Whittaker began investigating the release of hazardous substances at the Bermite Site in the early 1980s. In 2000, Whittaker was sued by the Castaic Lake Water Agency and other water providers (the Castaic Lake plaintiffs) under CERCLA and various state laws. The Castaic Lake plaintiffs were in the business of pumping water out of ground wells near the Bermite Site. They alleged that their water supplies were contaminated by a pollutant called perchlorate and other hazardous chemicals as a result of Whittaker's operations. Specifically, the Castaic Lake plaintiffs alleged:

Plaintiffs, and each of them, are injured by the contamination (including, without limitation, the perchlorate contamination) caused by Defendants on a continuing basis. In addition, Plaintiffs, and each of them, have incurred and will continue to incur costs in responding to the contamination (including, without limitation, the perchlorate contamination) caused by Defendants' activities at the Site. Until the contamination problems caused by the Site are stopped, Plaintiffs will continue to incur substantial costs for the indefinite future.

         In their CERCLA causes of action, the Castaic Lake plaintiffs sought to recover the "costs of response" they had incurred. The Castaic Lake plaintiffs also alleged causes of action for negligence, nuisance, trespass, and ultra-hazardous activity, and in those causes of action, they sought an injunction ordering Whittaker to "remediate and abate all contamination and threats of contamination caused by the Site."

         The district court in Castaic Lake granted summary judgment to the Castaic Lake plaintiffs on their CERCLA claim based on perchlorate contamination in the plaintiffs' wells. Castaic Lake Water Agency v. Whittaker Corp., 272 F.Supp.2d 1053, 1069 (C.D. Cal. 2003). Whittaker and its insurers subsequently settled with the Castaic Lake plaintiffs in 2007. Under the terms of the settlement, Whittaker and its insurers agreed to reimburse the Castaic Lake plaintiffs for costs the plaintiffs had incurred to remove perchlorate pollution from their water wells, and to purchase replacement water. The result of Castaic Lake was that Whittaker was found liable for a specific set of the plaintiffs' costs of responding to Whittaker's pollution; Whittaker was never ordered in Castaic Lake to clean up the Bermite Site.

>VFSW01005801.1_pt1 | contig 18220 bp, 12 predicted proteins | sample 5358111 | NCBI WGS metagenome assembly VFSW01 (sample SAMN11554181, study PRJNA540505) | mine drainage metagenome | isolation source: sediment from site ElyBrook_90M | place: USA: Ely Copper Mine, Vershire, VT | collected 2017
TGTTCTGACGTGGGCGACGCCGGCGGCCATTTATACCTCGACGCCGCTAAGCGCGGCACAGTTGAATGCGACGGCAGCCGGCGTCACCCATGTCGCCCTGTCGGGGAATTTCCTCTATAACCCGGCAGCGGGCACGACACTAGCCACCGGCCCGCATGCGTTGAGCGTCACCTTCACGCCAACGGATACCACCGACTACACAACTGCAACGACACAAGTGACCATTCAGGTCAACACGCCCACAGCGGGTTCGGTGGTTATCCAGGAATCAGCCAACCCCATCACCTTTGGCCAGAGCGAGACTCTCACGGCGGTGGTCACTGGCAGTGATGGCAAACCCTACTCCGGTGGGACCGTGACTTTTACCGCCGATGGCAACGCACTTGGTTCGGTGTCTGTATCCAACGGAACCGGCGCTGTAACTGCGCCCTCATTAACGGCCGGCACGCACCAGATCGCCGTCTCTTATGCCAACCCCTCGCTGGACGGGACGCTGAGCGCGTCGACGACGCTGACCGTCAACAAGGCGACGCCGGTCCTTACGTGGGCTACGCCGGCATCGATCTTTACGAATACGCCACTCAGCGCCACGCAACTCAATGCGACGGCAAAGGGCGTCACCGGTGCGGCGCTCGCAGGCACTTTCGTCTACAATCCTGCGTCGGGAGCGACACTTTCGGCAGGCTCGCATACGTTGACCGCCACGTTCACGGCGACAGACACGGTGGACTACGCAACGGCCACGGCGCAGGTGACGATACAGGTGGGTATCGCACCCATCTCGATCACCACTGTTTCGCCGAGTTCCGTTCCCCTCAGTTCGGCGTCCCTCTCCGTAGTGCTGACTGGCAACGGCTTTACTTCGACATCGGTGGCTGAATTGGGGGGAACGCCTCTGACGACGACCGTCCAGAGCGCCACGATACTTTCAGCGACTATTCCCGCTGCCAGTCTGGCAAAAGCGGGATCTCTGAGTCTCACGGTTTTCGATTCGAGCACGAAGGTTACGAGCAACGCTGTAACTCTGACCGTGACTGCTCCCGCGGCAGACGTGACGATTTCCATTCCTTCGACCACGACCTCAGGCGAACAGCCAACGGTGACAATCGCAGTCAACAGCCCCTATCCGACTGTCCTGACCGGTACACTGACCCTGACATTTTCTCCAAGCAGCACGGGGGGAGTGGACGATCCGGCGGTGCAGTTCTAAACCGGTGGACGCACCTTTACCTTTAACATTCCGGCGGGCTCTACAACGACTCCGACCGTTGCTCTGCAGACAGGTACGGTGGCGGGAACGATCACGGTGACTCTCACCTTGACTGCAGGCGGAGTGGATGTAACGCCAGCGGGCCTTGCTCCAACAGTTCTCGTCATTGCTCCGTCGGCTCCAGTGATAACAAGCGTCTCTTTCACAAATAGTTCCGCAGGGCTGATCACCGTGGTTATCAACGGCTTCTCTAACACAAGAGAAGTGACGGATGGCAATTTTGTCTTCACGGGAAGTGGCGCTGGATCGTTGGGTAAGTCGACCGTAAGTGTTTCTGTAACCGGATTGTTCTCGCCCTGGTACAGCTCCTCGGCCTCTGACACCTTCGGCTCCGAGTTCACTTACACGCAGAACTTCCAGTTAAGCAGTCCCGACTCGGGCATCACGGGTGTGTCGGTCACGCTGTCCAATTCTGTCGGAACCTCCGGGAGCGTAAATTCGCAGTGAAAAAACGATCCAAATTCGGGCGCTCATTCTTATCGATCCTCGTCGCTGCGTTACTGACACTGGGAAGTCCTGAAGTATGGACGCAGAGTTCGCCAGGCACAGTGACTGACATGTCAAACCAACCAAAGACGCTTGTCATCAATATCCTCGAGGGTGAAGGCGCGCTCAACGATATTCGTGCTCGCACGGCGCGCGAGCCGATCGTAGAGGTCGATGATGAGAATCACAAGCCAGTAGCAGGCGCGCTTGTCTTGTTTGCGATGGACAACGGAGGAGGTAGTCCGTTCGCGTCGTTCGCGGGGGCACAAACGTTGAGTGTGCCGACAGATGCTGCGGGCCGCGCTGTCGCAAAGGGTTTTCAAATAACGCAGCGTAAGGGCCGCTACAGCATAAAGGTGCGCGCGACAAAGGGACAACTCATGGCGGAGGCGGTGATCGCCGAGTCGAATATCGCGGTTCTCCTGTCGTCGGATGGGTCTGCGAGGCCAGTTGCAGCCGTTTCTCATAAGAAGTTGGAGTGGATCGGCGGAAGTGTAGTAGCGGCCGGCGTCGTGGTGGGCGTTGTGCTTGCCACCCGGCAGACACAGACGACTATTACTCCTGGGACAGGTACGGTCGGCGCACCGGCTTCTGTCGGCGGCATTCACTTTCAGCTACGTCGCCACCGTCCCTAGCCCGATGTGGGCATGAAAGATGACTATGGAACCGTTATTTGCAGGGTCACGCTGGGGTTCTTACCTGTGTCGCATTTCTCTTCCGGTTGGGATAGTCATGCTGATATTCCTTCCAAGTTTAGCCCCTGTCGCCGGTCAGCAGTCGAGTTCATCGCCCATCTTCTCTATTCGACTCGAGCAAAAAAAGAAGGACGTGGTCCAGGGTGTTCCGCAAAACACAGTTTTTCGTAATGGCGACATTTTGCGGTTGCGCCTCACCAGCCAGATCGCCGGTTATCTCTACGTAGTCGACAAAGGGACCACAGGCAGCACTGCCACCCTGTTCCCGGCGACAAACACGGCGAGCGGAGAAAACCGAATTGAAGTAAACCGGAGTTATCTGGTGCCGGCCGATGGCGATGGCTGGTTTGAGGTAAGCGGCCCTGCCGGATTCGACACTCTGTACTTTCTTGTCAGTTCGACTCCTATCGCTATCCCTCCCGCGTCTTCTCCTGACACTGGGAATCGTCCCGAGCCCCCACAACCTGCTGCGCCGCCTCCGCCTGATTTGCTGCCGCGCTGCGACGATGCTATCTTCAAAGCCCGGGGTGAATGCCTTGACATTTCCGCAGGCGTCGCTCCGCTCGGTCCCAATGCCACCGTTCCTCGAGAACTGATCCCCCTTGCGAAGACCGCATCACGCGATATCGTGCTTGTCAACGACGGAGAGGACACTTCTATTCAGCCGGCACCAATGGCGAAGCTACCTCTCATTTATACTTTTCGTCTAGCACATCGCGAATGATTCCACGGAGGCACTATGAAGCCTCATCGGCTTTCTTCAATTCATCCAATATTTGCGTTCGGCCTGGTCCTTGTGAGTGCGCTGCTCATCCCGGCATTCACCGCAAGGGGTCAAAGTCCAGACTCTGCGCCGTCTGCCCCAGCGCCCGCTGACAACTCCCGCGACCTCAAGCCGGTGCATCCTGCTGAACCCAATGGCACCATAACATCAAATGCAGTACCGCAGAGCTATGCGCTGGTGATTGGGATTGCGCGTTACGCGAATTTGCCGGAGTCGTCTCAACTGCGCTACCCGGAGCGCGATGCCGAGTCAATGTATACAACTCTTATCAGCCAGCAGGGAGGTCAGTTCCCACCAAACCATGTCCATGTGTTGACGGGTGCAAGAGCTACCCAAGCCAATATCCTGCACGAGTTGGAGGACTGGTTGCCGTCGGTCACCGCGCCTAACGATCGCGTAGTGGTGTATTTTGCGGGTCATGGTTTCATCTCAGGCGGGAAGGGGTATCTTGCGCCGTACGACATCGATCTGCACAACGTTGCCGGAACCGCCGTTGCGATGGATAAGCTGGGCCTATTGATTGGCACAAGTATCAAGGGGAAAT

In 2013, Whittaker initiated this CERCLA lawsuit against the United States to recover expenses Whittaker incurred since the 1980s from investigating and cleaning the Bermite Site. Whittaker alleged that these expenses included costs for soil sampling, borings, excavations, surveys, groundwater sampling, and remedial operations addressing chlorinated solvents and heavy metals. Whittaker explicitly alleged that these expenses were separate from the costs for which it was liable under the Castaic Lake settlement.

         The United States moved to dismiss Whittaker's complaint, arguing that because Whittaker had been sued in Castaic Lake, it could bring only a CERCLA contribution action-not a cost recovery action-against the United States, and that the statute of limitations for a contribution claim had expired. The district court agreed with the United States. The district court concluded that, pursuant to CERCLA § 113, the Castaic Lake lawsuit triggered Whittaker's right to bring an action for contribution (i.e., reimbursement for paying more than its fair share), and that the instant lawsuit sought expenses that could have been reimbursed through such a contribution action. Because Whittaker could have brought a contribution action, the district court concluded under our case law that Whittaker could not bring a cost recovery action (i.e., reimbursement from a polluter for cleanup costs). And because Whittaker only brought a cost recovery action, the district court dismissed the complaint.

         Whittaker filed this timely appeal. We have jurisdiction under 28 U.S.C. § 1291, and we reverse.

         II

         We review the district court's decision to grant a motion to dismiss de novo. Chubb Custom Ins. Co. v. Space Sys./Loral, Inc., 710 F.3d 946, 956 (9th Cir. 2013). We take the factual allegations in the complaint as true and construe them in the light most favorable to the plaintiff. Id. "Dismissal is proper when the complaint does not make out a cognizable legal theory or does not allege sufficient facts to support a ...